Incredibly enough, we’re just three days away from Lakers basketball as they’ll play their first preseason game of the season on Saturday against the Warriors.
While Pau Gasol and Steve Nash will be limited, game one of the preseason should allow players like Shawne Williams, Elias Harris, Chris Kaman and Wesley Johnson a chance to prove themselves.
Every Wednesday this preseason, regular season and hopefully in the playoffs, I’ll be rolling out a trending up and down article about which Lakers are heading in the right direction and those heading the other way.
Here’s who’s trending up and down after a few days of practice ahead of the first playoff game.
Williams was signed to a non-guaranteed deal after not playing a single game last season as his ties to head coach Mike D’Antoni played a role in him signing on with the Lakers.
In his one season under D’Antoni in New York, Williams averaged seven points and 21 minutes and through four days of training camp, he’s turning heads. Williams has been seen knocking down shot after shot and as we all know, if you can make shots in D’Antoni’s system, you’ll usually play.
Williams will have to fend Harris, Xavier Henry and Marcus Landry for a shot on the Lakers opening night roster, but it sounds like he has a slight edge at the moment.
Farmar is in his second tour of duty with the Lakers after playing for the Nets and overseas for a couple seasons. Now 26 years old, Farmar will compete with Steve Blake for the primary backup point guard duties.
However, D’Antoni and trainer Gary Vitti have maintained all offseason long that they want to limited Nash’s minutes and with Kobe Bryant no guarantee for the start of the season, expect Farmar and Blake to be in the backcourt together.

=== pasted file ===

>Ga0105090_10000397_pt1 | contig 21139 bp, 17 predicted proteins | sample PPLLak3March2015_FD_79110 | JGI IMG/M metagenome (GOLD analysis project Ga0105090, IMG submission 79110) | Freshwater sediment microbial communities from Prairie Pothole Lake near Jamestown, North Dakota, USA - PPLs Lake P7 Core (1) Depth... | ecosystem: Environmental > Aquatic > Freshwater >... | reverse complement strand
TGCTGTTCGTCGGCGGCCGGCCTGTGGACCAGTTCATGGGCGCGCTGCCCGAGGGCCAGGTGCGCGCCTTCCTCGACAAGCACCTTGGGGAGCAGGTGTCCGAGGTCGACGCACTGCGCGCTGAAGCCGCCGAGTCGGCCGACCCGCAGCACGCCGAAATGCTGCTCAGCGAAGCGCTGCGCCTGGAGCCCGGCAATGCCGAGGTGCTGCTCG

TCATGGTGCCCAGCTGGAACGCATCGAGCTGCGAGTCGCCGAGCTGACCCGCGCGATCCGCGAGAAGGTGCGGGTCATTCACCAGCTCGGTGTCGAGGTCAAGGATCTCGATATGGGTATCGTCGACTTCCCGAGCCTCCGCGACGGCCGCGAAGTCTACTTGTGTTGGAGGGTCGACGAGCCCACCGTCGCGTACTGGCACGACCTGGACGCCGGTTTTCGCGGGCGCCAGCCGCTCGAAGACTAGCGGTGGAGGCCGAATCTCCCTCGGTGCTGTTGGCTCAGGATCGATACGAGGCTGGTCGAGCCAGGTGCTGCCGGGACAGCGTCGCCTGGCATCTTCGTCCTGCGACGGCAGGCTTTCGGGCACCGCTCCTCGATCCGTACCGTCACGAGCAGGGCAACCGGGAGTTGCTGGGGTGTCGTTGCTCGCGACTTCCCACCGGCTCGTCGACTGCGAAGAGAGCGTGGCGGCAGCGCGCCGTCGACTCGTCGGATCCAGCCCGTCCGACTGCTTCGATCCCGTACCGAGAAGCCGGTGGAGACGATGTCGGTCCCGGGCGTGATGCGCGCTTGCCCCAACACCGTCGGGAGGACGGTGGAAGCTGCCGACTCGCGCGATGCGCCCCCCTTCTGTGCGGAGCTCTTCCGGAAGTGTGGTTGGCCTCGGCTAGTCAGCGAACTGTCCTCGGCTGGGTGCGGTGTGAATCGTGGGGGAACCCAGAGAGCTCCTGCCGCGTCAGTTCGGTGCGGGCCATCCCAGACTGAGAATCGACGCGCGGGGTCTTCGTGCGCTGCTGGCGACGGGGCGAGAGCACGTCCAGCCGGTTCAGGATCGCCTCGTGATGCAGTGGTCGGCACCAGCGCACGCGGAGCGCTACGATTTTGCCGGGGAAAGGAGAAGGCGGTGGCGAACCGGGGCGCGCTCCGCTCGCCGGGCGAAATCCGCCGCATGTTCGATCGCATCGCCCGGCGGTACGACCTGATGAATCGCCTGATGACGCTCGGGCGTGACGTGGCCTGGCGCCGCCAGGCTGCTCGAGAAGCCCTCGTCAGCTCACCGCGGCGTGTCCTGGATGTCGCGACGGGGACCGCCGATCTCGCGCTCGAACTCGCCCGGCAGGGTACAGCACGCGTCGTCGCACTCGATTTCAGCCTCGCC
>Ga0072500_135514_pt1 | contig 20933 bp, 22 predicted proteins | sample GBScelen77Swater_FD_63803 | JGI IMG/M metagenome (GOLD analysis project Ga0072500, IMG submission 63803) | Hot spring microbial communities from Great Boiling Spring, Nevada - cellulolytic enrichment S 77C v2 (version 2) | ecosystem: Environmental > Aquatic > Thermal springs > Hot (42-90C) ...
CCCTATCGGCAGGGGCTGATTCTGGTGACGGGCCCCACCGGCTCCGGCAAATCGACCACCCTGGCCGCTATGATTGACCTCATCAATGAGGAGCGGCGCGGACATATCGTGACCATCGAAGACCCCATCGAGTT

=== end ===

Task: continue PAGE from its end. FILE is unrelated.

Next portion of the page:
Farmar also said that he’s going to be in Nash’s ear trying to learn all season long as he seems extra motivated to prove he belongs in the NBA.
There hasn’t been much said about Hill, but it sounds like he’s the likely candidate to start alongside Pau Gasol at power forward. Hill missed 54 games last year, but showed in the games he was healthy that he was a player that didn’t need the ball to make a play.
It’ll be interesting to see how D’Antoni configures the starting lineup for opening night, but starting Kaman and Pau doesn’t seem like something he’d do if he wants to push the pace.
This isn’t so much about what Blake has done, but the Lakers having so many guards due to the uncertainty surrounding Kobe’s availability to start the season.
Blake is in a crowded backcourt that has Nick Young, Farmar and Jodie Meeks, but should still see the lion share of the backup minutes behind Nash. Where Blake can separate himself is the fact that he can play both the one and the two, but there’s definitely a lot of mouths to feed in the Lakers backcourt.
When the Lakers selected Kelly out of Duke, it was a bit of a head scratcher for the simple fact that he was injured at the time. Kelly projects to be a stretch four in the NBA and D’Antoni definitely salivated at how he shot the ball behind the arc at Duke, but he’s been behind since the start.
Kelly is running at 90 percent and the fact that he’s a second-round pick without a guaranteed contract, makes it much harder for him to stay with the Lakers. While the Lakers could keep him around due to intrigue alone, Kelly has a lot of catching up to do once the preseason begins.
Henry should never have left Kansas after just one season and the former lottery pick is now onto his third team in his young NBA career.
Henry faces stiff competition from Williams, Landry, Kelly and possibly Harris for one of the last roster spots. Without Metta World Peace, the Lakers are looking for starting small forward and at this point, D’Antoni hasn’t tipped his hand who is going to start.
In his young career, Henry hasn’t shown he’s capable of sticking on an NBA roster as he’ll have plenty to prove to the Lakers coaching staff.
Make sure you check out our interview with Marcus Landry